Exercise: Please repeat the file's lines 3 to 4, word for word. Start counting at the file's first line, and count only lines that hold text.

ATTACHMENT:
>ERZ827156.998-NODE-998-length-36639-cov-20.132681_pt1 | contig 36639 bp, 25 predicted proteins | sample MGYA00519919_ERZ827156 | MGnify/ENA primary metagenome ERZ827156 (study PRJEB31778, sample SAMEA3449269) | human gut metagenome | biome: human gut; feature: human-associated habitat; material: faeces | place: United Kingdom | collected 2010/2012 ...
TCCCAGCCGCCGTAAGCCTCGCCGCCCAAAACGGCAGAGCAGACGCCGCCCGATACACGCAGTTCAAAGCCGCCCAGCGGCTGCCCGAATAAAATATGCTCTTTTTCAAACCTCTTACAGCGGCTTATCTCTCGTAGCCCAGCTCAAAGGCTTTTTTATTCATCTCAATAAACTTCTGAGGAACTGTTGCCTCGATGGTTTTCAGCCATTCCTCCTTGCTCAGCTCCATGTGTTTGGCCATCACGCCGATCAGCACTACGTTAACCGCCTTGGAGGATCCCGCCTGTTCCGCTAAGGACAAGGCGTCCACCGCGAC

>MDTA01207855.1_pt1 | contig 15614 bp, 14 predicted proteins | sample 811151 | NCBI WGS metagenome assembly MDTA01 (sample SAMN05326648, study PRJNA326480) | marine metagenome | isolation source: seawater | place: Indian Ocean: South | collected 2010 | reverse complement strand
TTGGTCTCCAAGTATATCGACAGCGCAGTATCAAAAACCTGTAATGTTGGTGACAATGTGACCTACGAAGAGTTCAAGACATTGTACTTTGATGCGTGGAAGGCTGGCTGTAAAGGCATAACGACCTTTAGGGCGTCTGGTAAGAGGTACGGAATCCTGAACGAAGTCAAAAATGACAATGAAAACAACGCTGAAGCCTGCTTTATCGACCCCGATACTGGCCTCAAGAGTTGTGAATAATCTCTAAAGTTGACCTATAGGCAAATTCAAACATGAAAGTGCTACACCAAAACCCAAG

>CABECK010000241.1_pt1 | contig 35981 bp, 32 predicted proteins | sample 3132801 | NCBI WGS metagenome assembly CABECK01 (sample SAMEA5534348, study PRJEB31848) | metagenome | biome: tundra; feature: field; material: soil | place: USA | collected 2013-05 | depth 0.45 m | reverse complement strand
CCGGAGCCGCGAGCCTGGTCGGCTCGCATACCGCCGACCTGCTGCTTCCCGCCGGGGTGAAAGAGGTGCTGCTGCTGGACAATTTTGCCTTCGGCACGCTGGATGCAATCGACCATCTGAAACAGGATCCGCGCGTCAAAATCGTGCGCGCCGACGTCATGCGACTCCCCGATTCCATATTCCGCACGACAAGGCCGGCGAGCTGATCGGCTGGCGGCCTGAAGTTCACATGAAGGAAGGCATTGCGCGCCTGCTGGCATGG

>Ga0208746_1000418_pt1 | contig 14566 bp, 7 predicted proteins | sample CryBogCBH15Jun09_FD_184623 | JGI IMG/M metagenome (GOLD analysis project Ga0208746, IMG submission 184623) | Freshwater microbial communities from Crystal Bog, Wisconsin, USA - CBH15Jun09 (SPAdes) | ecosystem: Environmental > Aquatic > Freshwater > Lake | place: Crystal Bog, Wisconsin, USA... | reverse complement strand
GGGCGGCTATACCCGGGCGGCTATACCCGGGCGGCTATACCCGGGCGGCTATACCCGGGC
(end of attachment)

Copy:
>MDTA01207855.1_pt1 | contig 15614 bp, 14 predicted proteins | sample 811151 | NCBI WGS metagenome assembly MDTA01 (sample SAMN05326648, study PRJNA326480) | marine metagenome | isolation source: seawater | place: Indian Ocean: South | collected 2010 | reverse complement strand
TTGGTCTCCAAGTATATCGACAGCGCAGTATCAAAAACCTGTAATGTTGGTGACAATGTGACCTACGAAGAGTTCAAGACATTGTACTTTGATGCGTGGAAGGCTGGCTGTAAAGGCATAACGACCTTTAGGGCGTCTGGTAAGAGGTACGGAATCCTGAACGAAGTCAAAAATGACAATGAAAACAACGCTGAAGCCTGCTTTATCGACCCCGATACTGGCCTCAAGAGTTGTGAATAATCTCTAAAGTTGACCTATAGGCAAATTCAAACATGAAAGTGCTACACCAAAACCCAAG